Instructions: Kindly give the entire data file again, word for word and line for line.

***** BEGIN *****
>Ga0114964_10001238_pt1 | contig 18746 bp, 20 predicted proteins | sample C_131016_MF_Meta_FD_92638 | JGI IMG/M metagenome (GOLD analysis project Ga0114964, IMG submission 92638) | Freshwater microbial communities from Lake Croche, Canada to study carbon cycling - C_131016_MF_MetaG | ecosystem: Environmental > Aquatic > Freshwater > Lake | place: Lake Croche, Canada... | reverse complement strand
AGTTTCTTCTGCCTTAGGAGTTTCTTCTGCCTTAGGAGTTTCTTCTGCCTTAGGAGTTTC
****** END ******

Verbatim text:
>Ga0114964_10001238_pt1 | contig 18746 bp, 20 predicted proteins | sample C_131016_MF_Meta_FD_92638 | JGI IMG/M metagenome (GOLD analysis project Ga0114964, IMG submission 92638) | Freshwater microbial communities from Lake Croche, Canada to study carbon cycling - C_131016_MF_MetaG | ecosystem: Environmental > Aquatic > Freshwater > Lake | place: Lake Croche, Canada... | reverse complement strand
AGTTTCTTCTGCCTTAGGAGTTTCTTCTGCCTTAGGAGTTTCTTCTGCCTTAGGAGTTTC